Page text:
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Electronics Industry Welcomes Bipartisan Congressional Proposal to Boost U.S. PCB SectorMay 9, 2022 | IPC
Estimated reading time: 1 minute
The electronics manufacturing industry is welcoming a new, bipartisan proposal in the U.S. Congress that would help bring back the country’s printed circuit board (PCB) sector.
The Supporting American Printed Circuit Boards Act of 2022, introduced by Reps. Anna Eshoo (D-CA) and Blake Moore (R-UT), would incentivize purchases of domestically produced PCBs as well as industry investments in factories, equipment, workforce training, and research and development. The bill’s provisions are modeled on the kinds of support provided to the closely related semiconductor sector under the CHIPS Act of 2021.
IPC President and CEO John Mitchell said: “This bipartisan bill addresses vulnerabilities in a key segment of the electronics manufacturing value chain, taking a ‘silicon-to-systems’ approach that prioritizes innovation, resiliency, and innovation across the electronics industry. We thank Reps. Eshoo and Moore for their leadership in helping to rebuild U.S. electronics manufacturing, and we call on all Members of Congress to support this bill.”
PCBs are as integral to electronics as semiconductor chips, their better-known partners. They are the physical platform upon which microelectronic components such as chips and capacitors are mounted and interconnected. Electronic systems cannot function without PCBs.
However, according to “Leadership Lost,” a report recently published by IPC, the United States “has lost its historic dominance in the PCB sector.” Since 2000, the U.S. share of global PCB production has fallen from over 30% to just 4%, with China now dominating the sector at around 50%. Only four of the top 20 electronics manufacturing services (EMS) companies are based in the United States. Any loss of access to non-domestic sources of PCBs would be “catastrophic,” the report said.
Numerous government and industry reports have raised the alarm for almost 20 years. Most recently, a 2018 Commerce Department report characterized the sector as “dying on the vine,” and the department’s 2022 report on the information and communications technology (ICT) industry noted the same supply chain risks.
I just finished counting the percentage of times in which artificial intelligence/machine learning/data analytics topics appeared in the I-Connect007 news this week. What do you think the percentage is? AI has moved well beyond a technical term; heck, it has clearly also eclipsed catch-phrase status. It seems a foregone conclusion that AI applications will be inserting themselves into manufacturing just as they are appearing in our handheld devices. Speaking of handhelds, that market seems to be growing as well. This week’s five must-reads include smartphone market data, telecom infrastructure development, a new white paper on the influence of data analytics, a report on the European market, and the launch of a new podcast series on PCB 3.0, a new design methodology.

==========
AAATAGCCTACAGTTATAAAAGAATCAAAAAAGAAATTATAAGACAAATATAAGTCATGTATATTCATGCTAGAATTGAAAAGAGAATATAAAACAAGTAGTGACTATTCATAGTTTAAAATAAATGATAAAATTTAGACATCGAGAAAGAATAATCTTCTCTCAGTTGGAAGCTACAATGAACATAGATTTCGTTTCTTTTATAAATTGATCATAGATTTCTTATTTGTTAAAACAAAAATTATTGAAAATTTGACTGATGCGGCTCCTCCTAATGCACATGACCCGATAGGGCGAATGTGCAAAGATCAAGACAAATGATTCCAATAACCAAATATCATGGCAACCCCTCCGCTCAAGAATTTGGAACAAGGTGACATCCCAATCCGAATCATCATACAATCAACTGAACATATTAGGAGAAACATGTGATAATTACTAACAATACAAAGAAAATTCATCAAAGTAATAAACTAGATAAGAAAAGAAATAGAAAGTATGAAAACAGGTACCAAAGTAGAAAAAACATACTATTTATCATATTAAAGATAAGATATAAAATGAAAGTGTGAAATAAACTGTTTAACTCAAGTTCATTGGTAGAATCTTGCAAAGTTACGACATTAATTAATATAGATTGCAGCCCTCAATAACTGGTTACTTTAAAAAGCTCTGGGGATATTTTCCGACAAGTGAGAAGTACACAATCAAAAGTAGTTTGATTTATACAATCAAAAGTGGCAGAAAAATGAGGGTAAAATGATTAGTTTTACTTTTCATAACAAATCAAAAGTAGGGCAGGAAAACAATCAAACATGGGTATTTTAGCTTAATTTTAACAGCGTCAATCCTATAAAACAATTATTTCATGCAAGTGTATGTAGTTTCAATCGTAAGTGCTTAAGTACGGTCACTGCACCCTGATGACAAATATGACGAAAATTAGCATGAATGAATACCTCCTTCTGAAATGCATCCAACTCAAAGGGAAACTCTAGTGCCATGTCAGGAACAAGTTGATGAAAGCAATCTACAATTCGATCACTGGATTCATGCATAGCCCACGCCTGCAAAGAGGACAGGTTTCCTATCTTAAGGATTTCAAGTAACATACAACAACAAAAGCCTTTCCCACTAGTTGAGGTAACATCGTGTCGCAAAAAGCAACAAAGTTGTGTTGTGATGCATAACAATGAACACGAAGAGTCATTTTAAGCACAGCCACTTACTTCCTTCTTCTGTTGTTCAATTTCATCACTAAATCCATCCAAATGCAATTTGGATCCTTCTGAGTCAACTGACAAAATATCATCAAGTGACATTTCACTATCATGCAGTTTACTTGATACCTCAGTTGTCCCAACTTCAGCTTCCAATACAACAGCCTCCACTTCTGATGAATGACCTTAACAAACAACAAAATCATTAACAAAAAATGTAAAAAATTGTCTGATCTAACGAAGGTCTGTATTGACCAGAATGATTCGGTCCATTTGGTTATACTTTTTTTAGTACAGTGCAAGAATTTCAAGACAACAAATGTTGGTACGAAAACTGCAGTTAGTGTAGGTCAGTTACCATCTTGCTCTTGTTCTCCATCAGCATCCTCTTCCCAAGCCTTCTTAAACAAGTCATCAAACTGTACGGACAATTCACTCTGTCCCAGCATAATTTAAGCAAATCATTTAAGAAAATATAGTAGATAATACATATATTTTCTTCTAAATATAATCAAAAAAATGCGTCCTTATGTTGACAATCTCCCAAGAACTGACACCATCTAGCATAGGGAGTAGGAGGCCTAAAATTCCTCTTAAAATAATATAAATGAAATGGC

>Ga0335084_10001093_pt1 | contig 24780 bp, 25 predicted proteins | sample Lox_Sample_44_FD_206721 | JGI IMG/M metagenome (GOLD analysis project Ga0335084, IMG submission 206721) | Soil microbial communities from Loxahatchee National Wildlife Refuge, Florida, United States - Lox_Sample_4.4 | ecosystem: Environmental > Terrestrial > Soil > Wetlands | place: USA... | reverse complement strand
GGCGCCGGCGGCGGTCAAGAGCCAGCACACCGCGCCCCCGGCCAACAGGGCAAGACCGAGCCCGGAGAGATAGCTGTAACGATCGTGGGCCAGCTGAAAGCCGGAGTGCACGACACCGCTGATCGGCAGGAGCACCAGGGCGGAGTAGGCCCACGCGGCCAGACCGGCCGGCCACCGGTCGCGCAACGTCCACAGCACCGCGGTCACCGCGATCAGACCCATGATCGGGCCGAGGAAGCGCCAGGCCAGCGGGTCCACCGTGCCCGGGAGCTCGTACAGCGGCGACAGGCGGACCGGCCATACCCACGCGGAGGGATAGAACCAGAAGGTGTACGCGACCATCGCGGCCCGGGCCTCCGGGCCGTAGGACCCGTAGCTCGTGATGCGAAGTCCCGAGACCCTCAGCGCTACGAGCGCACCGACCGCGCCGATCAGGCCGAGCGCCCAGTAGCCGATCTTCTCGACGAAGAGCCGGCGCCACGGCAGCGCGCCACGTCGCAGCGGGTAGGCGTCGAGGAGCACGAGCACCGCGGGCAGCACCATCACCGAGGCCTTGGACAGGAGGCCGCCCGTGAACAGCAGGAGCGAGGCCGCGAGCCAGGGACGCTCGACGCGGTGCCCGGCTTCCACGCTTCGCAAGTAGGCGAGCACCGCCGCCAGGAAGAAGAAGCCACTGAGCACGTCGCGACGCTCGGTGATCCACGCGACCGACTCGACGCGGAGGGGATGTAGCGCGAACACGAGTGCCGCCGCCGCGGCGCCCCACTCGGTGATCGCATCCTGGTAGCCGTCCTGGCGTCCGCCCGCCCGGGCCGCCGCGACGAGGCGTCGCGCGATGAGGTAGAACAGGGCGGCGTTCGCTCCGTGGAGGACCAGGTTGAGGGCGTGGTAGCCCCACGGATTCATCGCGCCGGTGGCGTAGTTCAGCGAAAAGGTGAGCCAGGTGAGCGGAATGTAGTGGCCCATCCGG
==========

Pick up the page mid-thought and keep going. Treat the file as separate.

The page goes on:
DuPont today announced that Jon Kemp, President, DuPont Electronics & Industrial, has been named Chair of the Board of Industry Leaders of SEMI, a global industry association serving the electronics design and manufacturing supply chain.
With the seemingly endless ways that electronic products are worming their way into our lives, what was once “nice to own” is increasingly considered indispensable. The capabilities of these products have been driven by relentless improvements at every level of the manufacturing chain, from individual transistors (which are approaching Angstrom levels) to systems the size of buildings supporting Bitcoin mining and increasingly distributed AI products.
HARMAN, an automotive electronics technology company and subsidiary of Samsung Electronics Co., Ltd. focused on delivering consumer experiences at automotive grade, confirms it will continue as an Official partner of Scuderia Ferrari for a second Formula One season. The on-track marketing partnership extends to technology on the road, with Ferrari becoming the first automotive OEM to adopt a number of solutions from HARMAN’s in-cabin monitoring system, HARMAN Ready Care, for its next-generation road cars.
Maggie Benson was in an expansive mood. It had been almost three years since her grandfather asked her to take over Benson Electronics. By using Lean techniques, cost modeling the assembly process, and implementing continuous improvement, the company made significant profitability improvements.